My friends and I regularly run through Mt. Pleasant Cemetery. Why, you may ask? Well, traffic is light, the roads are paved and in good repair. The hundreds of species of trees provide shade in summer and in winter, its hardworking staff plow and sand the roads way before Toronto’s regular streets.
I first saw Mt. Pleasant Cemetery walking across the ravine bridge on St. Clair Avenue West. New to Toronto, my curiosity was piqued by what appeared to be small Greek temples set in distant greenery. These mythical structures proved to be the mausoleums of worthies such as the Eaton family, tombs that wouldn’t be out of place in a vampire movie.
Our futures can indeed prove strange. I had no idea then that I would end up living next to the cemetery, nor that my friends and I would run and bike through it almost daily. For the record all you bikers and hikers, once around the cemetery is about 7 kilometres.
Mt. Pleasant was established in 1873 on a 200-acre farm outside the city limits. Initially, only Roman Catholics or Anglicans were allowed to be buried here, but times fortunately have changed. Its 168,000 permanent residents now reflect Canada’s multi-cultural heritage in nationalities and faiths.
Which brings me to the resting place in the photo above. My running buddy and I spotted the little brass dog that guards the grave of Peter Worthington, founder of the right-leaning Toronto Sun newspaper and well-known journalist. What people may not know is that he was an eye witness to the assassination of Lee Harvey Oswald by Jack Ruby on November 24, 1963, as depicted in this world famous photo below.
A far sunnier and uplifting fact is that Peter Worthington was a strong believer in animal welfare and a long-time supporter of the Toronto Humane Society. We like to think that the little brass dog was once his pet who now stands by him forever.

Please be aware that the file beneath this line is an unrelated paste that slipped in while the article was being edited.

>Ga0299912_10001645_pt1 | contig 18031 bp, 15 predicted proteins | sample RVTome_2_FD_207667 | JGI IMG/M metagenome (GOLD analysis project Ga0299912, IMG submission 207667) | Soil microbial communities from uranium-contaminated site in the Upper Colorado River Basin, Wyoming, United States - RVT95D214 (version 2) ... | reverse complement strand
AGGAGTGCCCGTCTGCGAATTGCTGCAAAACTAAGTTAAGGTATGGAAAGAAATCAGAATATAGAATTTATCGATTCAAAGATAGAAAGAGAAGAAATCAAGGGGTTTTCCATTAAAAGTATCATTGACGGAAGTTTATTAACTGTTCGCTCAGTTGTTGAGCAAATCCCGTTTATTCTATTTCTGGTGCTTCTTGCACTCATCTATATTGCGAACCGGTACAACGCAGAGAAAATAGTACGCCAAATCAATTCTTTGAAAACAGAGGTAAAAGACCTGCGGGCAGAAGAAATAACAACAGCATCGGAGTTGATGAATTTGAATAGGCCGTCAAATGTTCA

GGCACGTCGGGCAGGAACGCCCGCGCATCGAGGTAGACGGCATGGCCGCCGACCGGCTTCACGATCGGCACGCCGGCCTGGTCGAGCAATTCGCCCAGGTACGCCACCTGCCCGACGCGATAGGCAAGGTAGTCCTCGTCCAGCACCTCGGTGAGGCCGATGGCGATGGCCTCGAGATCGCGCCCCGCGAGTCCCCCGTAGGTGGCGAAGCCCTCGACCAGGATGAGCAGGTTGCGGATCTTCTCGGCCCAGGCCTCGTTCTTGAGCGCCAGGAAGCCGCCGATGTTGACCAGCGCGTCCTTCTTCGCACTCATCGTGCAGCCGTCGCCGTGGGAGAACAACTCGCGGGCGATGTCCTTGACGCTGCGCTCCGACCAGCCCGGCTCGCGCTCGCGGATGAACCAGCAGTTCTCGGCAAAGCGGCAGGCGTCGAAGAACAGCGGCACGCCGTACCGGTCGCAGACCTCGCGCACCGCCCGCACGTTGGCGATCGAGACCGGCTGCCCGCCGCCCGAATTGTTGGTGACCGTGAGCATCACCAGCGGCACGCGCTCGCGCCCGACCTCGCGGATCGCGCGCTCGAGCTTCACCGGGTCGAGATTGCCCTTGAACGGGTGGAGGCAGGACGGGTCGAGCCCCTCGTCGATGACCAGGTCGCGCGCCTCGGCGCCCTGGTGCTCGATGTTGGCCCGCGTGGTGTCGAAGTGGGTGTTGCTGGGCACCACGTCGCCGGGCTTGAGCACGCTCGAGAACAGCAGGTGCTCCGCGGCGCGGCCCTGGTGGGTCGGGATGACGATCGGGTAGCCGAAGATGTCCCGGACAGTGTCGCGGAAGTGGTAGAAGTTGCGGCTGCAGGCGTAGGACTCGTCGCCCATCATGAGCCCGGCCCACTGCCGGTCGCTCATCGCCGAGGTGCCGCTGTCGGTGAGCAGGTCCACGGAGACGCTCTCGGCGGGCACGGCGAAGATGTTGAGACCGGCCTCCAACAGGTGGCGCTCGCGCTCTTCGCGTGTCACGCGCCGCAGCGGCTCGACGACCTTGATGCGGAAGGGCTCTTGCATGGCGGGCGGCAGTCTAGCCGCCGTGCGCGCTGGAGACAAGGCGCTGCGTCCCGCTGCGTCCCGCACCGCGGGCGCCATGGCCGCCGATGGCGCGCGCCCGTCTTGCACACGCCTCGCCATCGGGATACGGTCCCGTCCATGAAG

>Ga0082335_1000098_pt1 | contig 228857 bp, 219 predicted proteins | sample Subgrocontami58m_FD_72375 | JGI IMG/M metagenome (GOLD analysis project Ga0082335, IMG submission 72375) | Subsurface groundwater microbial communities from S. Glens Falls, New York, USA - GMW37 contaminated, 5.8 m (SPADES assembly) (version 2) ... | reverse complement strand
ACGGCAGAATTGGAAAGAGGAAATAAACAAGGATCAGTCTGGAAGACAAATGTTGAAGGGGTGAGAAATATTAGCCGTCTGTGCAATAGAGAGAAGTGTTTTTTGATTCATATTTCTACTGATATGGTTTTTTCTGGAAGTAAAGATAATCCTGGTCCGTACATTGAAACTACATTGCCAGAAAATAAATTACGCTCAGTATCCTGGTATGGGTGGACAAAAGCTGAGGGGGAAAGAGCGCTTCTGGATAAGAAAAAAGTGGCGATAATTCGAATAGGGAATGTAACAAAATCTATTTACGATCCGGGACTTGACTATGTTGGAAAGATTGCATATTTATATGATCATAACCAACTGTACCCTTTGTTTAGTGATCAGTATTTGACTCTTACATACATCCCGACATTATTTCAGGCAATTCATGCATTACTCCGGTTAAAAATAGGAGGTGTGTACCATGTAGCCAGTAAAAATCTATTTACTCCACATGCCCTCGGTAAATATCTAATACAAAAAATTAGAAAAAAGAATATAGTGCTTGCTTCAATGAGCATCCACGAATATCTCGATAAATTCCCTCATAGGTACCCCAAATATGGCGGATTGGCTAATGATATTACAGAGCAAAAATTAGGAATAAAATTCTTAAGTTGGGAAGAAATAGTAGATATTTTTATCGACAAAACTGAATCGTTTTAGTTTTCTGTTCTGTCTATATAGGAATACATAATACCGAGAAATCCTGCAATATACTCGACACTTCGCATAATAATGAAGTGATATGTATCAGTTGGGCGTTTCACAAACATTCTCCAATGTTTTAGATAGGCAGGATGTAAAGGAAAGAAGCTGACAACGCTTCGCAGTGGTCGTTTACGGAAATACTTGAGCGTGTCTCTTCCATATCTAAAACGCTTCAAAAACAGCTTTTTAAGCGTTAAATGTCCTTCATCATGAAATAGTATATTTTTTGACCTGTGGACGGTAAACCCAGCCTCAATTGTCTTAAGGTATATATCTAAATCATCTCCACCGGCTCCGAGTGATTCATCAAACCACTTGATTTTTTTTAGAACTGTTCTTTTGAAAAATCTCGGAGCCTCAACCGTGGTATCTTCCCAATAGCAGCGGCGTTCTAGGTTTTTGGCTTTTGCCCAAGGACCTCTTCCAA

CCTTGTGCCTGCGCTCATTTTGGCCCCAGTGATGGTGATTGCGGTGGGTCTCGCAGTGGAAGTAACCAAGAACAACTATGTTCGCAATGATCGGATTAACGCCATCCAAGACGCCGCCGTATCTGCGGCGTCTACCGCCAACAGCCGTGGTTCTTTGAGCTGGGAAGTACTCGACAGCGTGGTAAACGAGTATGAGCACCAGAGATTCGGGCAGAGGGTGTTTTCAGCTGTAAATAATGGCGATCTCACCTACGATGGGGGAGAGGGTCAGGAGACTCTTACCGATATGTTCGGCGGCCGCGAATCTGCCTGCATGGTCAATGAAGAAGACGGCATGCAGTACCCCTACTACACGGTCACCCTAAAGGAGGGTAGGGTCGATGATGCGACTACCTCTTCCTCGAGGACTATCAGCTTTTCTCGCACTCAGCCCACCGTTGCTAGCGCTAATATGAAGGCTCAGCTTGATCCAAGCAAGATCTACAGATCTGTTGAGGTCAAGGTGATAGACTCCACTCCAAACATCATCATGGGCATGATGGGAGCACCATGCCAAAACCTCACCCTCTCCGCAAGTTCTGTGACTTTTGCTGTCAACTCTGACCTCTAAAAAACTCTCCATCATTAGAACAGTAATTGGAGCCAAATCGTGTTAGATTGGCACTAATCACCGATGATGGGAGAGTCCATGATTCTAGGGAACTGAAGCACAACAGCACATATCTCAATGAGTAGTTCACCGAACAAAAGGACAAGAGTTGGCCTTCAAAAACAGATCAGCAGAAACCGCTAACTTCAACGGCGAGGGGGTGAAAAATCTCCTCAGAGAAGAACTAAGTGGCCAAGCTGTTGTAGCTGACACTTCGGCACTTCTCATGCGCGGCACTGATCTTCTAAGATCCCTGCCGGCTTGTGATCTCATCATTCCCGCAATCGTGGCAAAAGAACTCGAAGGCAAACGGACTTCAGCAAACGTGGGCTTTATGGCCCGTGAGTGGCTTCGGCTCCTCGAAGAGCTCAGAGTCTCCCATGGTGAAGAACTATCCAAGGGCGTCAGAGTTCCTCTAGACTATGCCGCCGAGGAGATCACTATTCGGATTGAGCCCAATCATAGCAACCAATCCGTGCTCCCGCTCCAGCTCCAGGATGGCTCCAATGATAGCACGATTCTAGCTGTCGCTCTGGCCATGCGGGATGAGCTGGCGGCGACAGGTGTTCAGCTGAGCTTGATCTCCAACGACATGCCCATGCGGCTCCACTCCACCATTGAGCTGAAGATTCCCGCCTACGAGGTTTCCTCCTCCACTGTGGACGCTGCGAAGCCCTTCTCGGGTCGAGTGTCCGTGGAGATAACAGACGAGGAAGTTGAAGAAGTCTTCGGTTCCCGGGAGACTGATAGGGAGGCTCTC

Unusual things have happened to me all my life. Perhaps my friends are right: I possess a dark aura that attracts surreal experiences.
Last July, my son-in-law, Mitch, was in the throes of moving himself and our daughter to Montreal. Buried by boxes and worn out by the family dog, Pips, who’s mostly Jack Russell terrier, he seriously needed rescuing. The two of us escape up the street to the local Italian bakery for a much-needed café latte.
Standing by the cash register, I become aware of a mountainous presence and look up – way, way up into the kindly face of the largest man I have ever met.
Jerry Sokoloski, a true gentle giant, stands 7’8″ in his size 25 shoes. His fingers span 12 inches: he holds out his hand offering me a comparison. My size 8 hand looks like an infant’s!
Jerry is at the café to be interviewed. He sits at one of the elevated tables where ordinary mortals stand to drink their coffees. Mitch and I are struck by the difficulties Jerry faces in daily life: driving, riding the bus or streetcar, getting clothes that fit, attending a movie theatre. The list goes on and on.
Jerry trained with the NBA and recently completed filming David and Goliath. (Three guesses which role he played.) I invite you to meet this sweet and patient man in this Youtube video.
Mitch and I head back to packing. At 5’9″ I rarely feel short. Meeting unusually tall people, feels welcome, yet at the same time, somewhat overwhelming and intimidating. I tell Mitch this but he is having none of it.